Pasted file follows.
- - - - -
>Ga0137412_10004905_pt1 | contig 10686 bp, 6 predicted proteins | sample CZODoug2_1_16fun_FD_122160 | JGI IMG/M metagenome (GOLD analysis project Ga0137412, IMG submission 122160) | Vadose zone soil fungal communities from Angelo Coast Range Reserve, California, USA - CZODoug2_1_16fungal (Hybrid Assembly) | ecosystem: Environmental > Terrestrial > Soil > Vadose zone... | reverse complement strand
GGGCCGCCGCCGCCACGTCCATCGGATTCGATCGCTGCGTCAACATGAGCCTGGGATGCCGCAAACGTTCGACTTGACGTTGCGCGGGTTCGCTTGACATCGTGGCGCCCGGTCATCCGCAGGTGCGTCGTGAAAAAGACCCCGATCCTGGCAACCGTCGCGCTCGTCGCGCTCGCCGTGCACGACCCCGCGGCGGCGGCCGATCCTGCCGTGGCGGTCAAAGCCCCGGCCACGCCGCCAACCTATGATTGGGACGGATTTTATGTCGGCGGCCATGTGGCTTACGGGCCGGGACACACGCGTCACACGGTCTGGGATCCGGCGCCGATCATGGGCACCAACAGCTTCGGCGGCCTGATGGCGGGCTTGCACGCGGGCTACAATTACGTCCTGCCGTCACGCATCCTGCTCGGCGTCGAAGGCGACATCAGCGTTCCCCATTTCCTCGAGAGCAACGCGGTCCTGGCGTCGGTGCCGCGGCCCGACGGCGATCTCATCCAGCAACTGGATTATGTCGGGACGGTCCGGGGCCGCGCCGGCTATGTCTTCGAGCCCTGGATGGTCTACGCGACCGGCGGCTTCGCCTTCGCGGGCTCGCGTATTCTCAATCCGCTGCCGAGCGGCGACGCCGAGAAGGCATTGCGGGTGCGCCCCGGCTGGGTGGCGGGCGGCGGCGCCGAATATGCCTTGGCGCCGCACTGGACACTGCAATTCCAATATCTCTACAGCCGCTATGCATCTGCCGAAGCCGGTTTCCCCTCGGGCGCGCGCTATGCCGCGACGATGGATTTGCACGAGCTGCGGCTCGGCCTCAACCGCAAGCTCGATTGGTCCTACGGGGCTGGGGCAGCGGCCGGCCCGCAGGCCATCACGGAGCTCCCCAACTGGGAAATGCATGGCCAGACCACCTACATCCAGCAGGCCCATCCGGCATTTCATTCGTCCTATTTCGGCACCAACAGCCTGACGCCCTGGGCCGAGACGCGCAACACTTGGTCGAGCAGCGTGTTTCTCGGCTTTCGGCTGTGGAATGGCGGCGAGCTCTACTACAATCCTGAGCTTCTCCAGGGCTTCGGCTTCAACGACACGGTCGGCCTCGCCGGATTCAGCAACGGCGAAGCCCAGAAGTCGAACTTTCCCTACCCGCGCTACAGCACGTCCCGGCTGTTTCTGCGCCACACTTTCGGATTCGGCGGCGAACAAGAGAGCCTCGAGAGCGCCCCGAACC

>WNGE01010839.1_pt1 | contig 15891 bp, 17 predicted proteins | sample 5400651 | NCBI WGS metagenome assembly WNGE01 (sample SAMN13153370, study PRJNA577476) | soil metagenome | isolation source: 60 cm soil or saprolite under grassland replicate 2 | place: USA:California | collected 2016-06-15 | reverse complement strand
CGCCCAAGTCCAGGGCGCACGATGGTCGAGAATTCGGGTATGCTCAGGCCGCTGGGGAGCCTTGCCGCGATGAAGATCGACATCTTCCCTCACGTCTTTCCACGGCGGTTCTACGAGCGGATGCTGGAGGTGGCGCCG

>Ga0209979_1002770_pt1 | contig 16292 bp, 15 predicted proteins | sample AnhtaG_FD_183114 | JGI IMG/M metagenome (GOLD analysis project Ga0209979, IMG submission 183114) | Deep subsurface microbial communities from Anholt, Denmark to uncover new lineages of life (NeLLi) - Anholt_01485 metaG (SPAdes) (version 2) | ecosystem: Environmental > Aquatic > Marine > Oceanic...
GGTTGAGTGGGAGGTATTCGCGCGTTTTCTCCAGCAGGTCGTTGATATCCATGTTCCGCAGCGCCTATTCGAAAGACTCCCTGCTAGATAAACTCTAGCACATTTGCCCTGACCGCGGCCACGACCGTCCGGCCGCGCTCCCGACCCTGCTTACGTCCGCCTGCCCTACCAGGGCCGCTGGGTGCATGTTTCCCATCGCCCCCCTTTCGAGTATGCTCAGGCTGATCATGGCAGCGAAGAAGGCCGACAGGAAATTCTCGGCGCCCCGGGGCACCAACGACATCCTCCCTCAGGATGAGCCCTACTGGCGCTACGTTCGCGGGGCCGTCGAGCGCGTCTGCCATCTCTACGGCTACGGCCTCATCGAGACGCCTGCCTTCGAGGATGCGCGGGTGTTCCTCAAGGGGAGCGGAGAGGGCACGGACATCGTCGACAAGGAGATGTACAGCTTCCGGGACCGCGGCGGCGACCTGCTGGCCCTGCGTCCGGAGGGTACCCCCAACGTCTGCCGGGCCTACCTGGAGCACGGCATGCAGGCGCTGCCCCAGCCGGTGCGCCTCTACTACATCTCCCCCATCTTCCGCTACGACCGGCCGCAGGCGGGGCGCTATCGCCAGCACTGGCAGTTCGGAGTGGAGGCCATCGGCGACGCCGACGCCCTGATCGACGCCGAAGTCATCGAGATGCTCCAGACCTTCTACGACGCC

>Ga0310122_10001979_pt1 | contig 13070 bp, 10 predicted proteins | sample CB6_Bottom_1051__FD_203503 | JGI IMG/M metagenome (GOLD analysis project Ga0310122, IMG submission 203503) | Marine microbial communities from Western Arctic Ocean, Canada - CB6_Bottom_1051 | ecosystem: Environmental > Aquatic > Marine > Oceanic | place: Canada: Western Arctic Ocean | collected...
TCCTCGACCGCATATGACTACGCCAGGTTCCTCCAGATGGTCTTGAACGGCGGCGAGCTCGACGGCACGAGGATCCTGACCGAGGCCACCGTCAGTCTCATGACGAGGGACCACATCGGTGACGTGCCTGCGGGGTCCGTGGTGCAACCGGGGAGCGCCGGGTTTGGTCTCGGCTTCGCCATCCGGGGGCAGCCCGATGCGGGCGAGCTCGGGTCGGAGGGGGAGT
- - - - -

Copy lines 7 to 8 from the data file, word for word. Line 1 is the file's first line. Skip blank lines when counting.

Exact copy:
>Ga0310122_10001979_pt1 | contig 13070 bp, 10 predicted proteins | sample CB6_Bottom_1051__FD_203503 | JGI IMG/M metagenome (GOLD analysis project Ga0310122, IMG submission 203503) | Marine microbial communities from Western Arctic Ocean, Canada - CB6_Bottom_1051 | ecosystem: Environmental > Aquatic > Marine > Oceanic | place: Canada: Western Arctic Ocean | collected...
TCCTCGACCGCATATGACTACGCCAGGTTCCTCCAGATGGTCTTGAACGGCGGCGAGCTCGACGGCACGAGGATCCTGACCGAGGCCACCGTCAGTCTCATGACGAGGGACCACATCGGTGACGTGCCTGCGGGGTCCGTGGTGCAACCGGGGAGCGCCGGGTTTGGTCTCGGCTTCGCCATCCGGGGGCAGCCCGATGCGGGCGAGCTCGGGTCGGAGGGGGAGT